Sydney harbour and Barangaroo Reserve

Has anyone told Sydney it is the middle of winter in Australia?

Paul and I have come to visit my brother and sister-in-law in Sydney. It is mid-winter in Australia, and we left our home in Canberra very early in the morning, frost melting on the grass. Four hours later, here we are sitting in Barangaroo Reserve, peeling off jackets and coats, and reaching for hats and sun cream, and looking at Sydney harbour.

Paul and I sat on a bench eating our lunch looking at this view…..

It is always a miracle when a prime piece of real estate is partly given over to parkland and public use, and this beautiful, relatively new piece of green space in Sydney, is one such miracle.

The former Prime Minister, Paul Keating, a long term resident of Sydney, was an early advocate for a public reserve. His vision was to return the area, known as Miller’s Point, to a ”naturalistic park”.

One of Sydney’s oldest industrial sites on the Harbour has now been transformed into a six hectare headland of open spaces. The planting and landscape is designed to replicate the vegetation before European settlement, making it as natural as possible.

Views of the harbour, on this glorious winter’s day.

Huge blocks of sandstone re-create the original harbour foreshore, and the sandstone is weathering and changing with time.

Over 76,000 plants and native trees, palms and tree ferns, native shrubs, small trees, native ground covers, grasses and ferns, have been planted in the last few years. Needless to say the native birds love this natural habitat.

The Barangaroo Reserve stands on the land of the Gadigal clan. Barangaroo is named after an indigenous woman who was married to Bennelong. She was a spokesperson between indigenous Australians and the new British penal colony… and was, from all accounts, proud of her culture, and a feisty character at a time when she needed to be so!

The Rainbow Lorikeets feeding from the Banksia bushes

Many years ago I lived in Sydney, near Balls Head Reserve, and Paul has taken a photo of me with a view of my old ”stomping ground” in the background.

Happy memories!

As you can see around this area, there is plenty of construction work going on with apartments, hotels, restaurants, being built on the right hand side of the harbour.

Buildings around the harbour with the distinctive Crown Sydney Casino looking very like The Shard in London.

The walking and cycling pathways take us to the edge of the city, not far from The Rocks (where you can see some of the original houses of early Sydney.) It is possible to walk to well known parts of the city, from here, for example, Darling Harbour and The Rocks and Circular Quay.

We chose to take the steps to the top of the Reserve, and have one last view of Sydney Harbour.

Salute to Paul Keating and many others who persisted in this vision, we now have a wonderful reserve for everyone to share.

Thank you for taking the time to read my blog today, and may your day be as bright as a winter Sydney day!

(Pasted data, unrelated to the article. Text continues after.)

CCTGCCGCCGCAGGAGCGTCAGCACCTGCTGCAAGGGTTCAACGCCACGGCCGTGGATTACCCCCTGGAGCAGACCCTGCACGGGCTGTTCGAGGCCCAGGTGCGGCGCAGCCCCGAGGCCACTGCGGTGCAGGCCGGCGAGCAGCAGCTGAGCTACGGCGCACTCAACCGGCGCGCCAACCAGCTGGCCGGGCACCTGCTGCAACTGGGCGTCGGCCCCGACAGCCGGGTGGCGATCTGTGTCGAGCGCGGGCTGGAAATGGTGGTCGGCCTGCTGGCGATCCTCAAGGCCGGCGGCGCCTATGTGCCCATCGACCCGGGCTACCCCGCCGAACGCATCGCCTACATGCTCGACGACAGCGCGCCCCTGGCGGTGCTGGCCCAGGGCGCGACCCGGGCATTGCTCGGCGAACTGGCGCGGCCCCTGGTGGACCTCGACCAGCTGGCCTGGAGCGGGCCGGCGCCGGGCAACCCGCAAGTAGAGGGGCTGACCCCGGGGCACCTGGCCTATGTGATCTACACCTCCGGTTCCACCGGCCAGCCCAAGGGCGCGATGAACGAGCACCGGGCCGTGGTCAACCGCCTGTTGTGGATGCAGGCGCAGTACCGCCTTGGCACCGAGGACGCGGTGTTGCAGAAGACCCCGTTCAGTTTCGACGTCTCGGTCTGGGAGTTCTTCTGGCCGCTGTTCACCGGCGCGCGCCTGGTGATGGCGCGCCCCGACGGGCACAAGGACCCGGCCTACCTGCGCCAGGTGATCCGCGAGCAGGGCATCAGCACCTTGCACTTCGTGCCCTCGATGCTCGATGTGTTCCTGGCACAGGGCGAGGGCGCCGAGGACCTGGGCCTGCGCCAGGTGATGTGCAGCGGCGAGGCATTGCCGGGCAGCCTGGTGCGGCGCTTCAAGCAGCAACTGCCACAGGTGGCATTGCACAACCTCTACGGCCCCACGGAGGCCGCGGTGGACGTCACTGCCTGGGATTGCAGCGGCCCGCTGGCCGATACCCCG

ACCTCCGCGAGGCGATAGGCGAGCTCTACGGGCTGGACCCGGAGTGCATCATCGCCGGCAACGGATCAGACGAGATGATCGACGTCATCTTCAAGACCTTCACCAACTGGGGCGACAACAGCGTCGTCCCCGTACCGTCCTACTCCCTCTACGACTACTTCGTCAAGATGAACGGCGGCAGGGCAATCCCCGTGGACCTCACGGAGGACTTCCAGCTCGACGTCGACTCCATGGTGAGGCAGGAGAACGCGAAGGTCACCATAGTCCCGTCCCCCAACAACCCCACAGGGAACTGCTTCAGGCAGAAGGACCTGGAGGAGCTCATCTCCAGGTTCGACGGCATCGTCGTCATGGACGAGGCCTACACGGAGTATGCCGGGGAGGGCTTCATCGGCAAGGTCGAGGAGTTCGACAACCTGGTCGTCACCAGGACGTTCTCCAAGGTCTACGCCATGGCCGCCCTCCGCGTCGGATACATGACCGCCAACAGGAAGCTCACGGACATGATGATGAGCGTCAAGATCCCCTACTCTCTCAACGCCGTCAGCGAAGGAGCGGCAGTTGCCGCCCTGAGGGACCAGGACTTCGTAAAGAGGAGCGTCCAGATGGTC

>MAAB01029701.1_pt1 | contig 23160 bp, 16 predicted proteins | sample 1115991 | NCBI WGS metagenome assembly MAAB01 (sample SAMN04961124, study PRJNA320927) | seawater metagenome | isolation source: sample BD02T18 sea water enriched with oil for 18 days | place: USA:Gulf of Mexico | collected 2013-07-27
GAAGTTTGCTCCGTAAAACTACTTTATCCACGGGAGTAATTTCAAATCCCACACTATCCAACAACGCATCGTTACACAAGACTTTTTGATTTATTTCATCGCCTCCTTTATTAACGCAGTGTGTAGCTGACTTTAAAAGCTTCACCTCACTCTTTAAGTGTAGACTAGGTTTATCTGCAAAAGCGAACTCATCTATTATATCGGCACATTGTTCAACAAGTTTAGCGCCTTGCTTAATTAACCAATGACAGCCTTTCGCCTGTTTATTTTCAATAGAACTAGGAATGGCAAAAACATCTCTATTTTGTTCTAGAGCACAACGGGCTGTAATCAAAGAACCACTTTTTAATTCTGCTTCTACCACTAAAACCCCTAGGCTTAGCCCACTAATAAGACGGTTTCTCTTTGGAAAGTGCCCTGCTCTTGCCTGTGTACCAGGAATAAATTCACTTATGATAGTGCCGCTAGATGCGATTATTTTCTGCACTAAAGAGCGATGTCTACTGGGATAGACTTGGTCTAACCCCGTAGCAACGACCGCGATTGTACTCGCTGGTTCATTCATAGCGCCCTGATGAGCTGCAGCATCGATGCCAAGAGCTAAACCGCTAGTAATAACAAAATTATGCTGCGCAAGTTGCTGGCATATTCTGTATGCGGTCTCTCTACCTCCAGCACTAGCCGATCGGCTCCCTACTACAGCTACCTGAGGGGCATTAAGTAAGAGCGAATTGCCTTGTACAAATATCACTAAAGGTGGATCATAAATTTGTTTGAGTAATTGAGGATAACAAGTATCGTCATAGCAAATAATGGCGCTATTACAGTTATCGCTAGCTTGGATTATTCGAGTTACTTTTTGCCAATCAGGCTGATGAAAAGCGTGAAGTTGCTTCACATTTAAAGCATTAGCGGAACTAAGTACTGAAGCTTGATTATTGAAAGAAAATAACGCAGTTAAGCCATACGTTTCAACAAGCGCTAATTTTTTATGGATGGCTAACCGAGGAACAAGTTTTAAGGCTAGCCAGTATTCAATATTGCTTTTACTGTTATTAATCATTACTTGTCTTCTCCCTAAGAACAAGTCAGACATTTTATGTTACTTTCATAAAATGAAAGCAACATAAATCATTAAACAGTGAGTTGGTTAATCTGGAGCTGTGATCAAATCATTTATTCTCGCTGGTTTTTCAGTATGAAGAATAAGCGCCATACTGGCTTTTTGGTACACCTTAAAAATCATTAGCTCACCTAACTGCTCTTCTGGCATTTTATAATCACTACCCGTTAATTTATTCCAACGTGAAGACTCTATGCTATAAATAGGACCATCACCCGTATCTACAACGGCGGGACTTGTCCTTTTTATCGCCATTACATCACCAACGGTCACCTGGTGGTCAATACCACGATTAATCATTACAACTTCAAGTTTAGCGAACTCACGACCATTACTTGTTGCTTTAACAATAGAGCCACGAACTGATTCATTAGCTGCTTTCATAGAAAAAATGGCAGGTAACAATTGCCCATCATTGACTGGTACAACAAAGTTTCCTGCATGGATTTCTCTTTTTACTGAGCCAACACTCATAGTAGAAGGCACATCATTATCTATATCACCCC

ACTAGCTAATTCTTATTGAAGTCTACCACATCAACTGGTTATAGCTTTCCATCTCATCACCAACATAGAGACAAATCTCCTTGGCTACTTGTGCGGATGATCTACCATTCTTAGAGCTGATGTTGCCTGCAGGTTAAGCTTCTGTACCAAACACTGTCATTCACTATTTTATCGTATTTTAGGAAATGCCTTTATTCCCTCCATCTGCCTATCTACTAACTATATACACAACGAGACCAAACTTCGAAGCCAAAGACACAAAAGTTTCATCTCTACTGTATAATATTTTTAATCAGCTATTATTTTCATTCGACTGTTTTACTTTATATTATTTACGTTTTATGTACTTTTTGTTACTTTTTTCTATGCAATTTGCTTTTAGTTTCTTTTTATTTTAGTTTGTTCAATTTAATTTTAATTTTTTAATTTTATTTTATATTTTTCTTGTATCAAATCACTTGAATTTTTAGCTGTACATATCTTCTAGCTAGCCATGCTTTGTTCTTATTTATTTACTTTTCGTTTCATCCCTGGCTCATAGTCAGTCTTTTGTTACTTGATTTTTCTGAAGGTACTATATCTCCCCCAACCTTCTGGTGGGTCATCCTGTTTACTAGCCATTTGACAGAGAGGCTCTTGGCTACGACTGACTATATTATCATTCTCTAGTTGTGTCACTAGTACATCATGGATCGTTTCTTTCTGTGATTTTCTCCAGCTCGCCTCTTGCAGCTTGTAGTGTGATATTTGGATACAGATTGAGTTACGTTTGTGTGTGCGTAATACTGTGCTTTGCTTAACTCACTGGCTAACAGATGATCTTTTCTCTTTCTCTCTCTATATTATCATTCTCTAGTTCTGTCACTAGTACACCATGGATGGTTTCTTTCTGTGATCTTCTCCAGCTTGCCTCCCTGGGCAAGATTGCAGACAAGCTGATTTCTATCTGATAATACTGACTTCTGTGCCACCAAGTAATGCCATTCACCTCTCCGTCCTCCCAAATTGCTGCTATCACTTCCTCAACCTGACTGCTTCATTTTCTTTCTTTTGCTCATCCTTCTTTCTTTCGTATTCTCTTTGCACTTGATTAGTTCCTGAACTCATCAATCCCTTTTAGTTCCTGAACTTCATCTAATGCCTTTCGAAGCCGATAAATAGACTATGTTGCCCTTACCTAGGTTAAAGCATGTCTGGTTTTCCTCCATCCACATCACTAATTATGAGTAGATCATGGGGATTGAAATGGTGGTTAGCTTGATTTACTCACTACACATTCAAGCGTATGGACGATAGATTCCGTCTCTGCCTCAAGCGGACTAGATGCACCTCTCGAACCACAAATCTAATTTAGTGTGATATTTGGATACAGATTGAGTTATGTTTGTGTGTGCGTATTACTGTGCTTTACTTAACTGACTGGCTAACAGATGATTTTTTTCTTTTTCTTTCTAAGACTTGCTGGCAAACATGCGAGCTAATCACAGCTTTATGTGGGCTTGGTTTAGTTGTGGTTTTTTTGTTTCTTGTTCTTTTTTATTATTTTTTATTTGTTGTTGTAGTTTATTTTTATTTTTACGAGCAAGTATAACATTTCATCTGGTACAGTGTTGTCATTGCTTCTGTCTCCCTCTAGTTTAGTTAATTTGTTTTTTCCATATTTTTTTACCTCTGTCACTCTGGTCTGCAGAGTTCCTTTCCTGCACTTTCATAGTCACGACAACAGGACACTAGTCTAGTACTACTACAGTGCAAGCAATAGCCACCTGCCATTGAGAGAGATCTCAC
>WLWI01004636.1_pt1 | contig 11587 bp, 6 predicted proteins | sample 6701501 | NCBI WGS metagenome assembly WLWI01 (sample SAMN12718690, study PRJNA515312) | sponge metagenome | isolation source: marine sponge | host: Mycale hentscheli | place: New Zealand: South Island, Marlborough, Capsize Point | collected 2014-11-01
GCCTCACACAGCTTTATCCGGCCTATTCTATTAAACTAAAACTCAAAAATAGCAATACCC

Copyright Geraldine Mackey: All Rights Reserved.

18 Replies to “Sydney harbour and Barangaroo Reserve”

  1. I remember walking around Barangaroo in its early days, and it’s lovely to see just how much everything has grown. A favourite pastime of ours is to walk around the park and then stop for lunch by the water at one of the restaurants in Walsh Bay.
    Sydney is often stunning in the winter!

    1. Yes we had lunch at one of the restaurants at Walsh Bay last year, but now that area is very very quiet.

  2. Thanks for your good wishes, what a beautiful place thanks to the vision of others. I wish I could be there with you.

  3. What a lovely visit you must have had with family and in the beautiful city of Sydney. Applause to all those who came before us with the foresight to set aside areas that we can all enjoy as construction never stops. Nice selfie. 🙂

    1. Yes, the developers and real estate agents are very busy in Sydney, so it is nice to see green spaces. Thanks, Paul took that photo, a rare one that looks good these days!

  4. What a lovely place, Gerrie. I love all that green space with the birds and the gorgeous water views. The weathered sandstone is so beautiful too. I really would love to see Sydney. This was a place we almost emigrated to from England in 1970. Chris’s uncle owned the local Chrysler dealer there, but he didn’t want to live near to his spoilt brat of a cousin, so we chose South Africa instead. 😯

    1. That’s interesting Sylvia… my parents and I immigrated to Australia (from Zambia) in 1970. Mum had been brought up in Cape Town and wanted to go there, but my brothers had already gone to Sydney and loved it there…You would love Sydney, but now it is VERY expensive.

  5. I did enjoy seeing this beautiful space in Sydney again, goodness, how quickly it’s changing! Loved the flora and fauna too. To think it’s winter!!!! Wonderful post

    1. Yes winter in Sydney is better than summer I think. Hope all goes well and you are able to see your granddaughter now.

  6. Such a magical spot! This reminds me of how lucky we are in Chicago that almost the entire lakefront was kept for public parkland. In most cities it was used primarily for industry – mostly rusty and unused buildings today in cities like Cleveland and Milwaukee.

    1. Chicago is fortunate to have had forebears with foresight, keeping the entire lakeside as public land is exactly as it should be, but doesn’t often happen. We had a long term plan to visit Chicago, for many reasons, but one being that Chicagoan Walter Burley Griffin, designed Canberra. However, who knows if that will ever happen now!

    1. Thanks Brenda, the sandstone blocks had an unbelievable amount of patterns on them. Yes, we did have a lovely visit, and so good to be in the sunshine.

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